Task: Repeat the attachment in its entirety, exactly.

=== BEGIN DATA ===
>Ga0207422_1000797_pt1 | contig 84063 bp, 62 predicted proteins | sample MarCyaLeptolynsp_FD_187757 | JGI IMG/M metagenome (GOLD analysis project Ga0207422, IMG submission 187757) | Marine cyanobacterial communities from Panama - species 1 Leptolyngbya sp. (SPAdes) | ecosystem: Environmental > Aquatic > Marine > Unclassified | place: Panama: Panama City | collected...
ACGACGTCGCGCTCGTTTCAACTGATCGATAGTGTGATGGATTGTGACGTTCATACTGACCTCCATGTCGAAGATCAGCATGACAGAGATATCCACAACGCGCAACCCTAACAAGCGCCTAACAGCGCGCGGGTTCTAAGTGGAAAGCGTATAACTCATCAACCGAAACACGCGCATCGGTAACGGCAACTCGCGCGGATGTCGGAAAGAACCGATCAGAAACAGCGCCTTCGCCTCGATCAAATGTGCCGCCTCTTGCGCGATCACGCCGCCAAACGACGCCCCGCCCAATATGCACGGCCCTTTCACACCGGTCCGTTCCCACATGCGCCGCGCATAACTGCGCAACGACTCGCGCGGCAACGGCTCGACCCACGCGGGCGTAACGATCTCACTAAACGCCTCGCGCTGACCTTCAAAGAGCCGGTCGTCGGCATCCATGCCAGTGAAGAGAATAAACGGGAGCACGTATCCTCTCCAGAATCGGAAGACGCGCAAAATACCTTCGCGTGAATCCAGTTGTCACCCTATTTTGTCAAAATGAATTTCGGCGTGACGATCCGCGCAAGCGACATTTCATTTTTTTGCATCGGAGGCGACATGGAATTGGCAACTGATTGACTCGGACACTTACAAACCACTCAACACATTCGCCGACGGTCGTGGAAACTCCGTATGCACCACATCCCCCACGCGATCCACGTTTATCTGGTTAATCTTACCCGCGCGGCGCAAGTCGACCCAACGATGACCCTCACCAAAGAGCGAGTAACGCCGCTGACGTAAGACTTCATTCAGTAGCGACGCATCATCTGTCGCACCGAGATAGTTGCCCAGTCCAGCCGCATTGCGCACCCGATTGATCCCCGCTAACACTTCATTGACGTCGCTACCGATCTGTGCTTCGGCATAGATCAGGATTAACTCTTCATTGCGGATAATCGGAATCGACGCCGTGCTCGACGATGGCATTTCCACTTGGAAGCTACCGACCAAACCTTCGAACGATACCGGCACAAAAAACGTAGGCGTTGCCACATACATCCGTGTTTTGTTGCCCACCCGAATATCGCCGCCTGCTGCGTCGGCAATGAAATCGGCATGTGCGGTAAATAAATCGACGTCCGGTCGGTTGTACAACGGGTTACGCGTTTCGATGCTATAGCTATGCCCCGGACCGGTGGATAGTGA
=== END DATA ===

>Ga0207422_1000797_pt1 | contig 84063 bp, 62 predicted proteins | sample MarCyaLeptolynsp_FD_187757 | JGI IMG/M metagenome (GOLD analysis project Ga0207422, IMG submission 187757) | Marine cyanobacterial communities from Panama - species 1 Leptolyngbya sp. (SPAdes) | ecosystem: Environmental > Aquatic > Marine > Unclassified | place: Panama: Panama City | collected...
ACGACGTCGCGCTCGTTTCAACTGATCGATAGTGTGATGGATTGTGACGTTCATACTGACCTCCATGTCGAAGATCAGCATGACAGAGATATCCACAACGCGCAACCCTAACAAGCGCCTAACAGCGCGCGGGTTCTAAGTGGAAAGCGTATAACTCATCAACCGAAACACGCGCATCGGTAACGGCAACTCGCGCGGATGTCGGAAAGAACCGATCAGAAACAGCGCCTTCGCCTCGATCAAATGTGCCGCCTCTTGCGCGATCACGCCGCCAAACGACGCCCCGCCCAATATGCACGGCCCTTTCACACCGGTCCGTTCCCACATGCGCCGCGCATAACTGCGCAACGACTCGCGCGGCAACGGCTCGACCCACGCGGGCGTAACGATCTCACTAAACGCCTCGCGCTGACCTTCAAAGAGCCGGTCGTCGGCATCCATGCCAGTGAAGAGAATAAACGGGAGCACGTATCCTCTCCAGAATCGGAAGACGCGCAAAATACCTTCGCGTGAATCCAGTTGTCACCCTATTTTGTCAAAATGAATTTCGGCGTGACGATCCGCGCAAGCGACATTTCATTTTTTTGCATCGGAGGCGACATGGAATTGGCAACTGATTGACTCGGACACTTACAAACCACTCAACACATTCGCCGACGGTCGTGGAAACTCCGTATGCACCACATCCCCCACGCGATCCACGTTTATCTGGTTAATCTTACCCGCGCGGCGCAAGTCGACCCAACGATGACCCTCACCAAAGAGCGAGTAACGCCGCTGACGTAAGACTTCATTCAGTAGCGACGCATCATCTGTCGCACCGAGATAGTTGCCCAGTCCAGCCGCATTGCGCACCCGATTGATCCCCGCTAACACTTCATTGACGTCGCTACCGATCTGTGCTTCGGCATAGATCAGGATTAACTCTTCATTGCGGATAATCGGAATCGACGCCGTGCTCGACGATGGCATTTCCACTTGGAAGCTACCGACCAAACCTTCGAACGATACCGGCACAAAAAACGTAGGCGTTGCCACATACATCCGTGTTTTGTTGCCCACCCGAATATCGCCGCCTGCTGCGTCGGCAATGAAATCGGCATGTGCGGTAAATAAATCGACGTCCGGTCGGTTGTACAACGGGTTACGCGTTTCGATGCTATAGCTATGCCCCGGACCGGTGGATAGTGA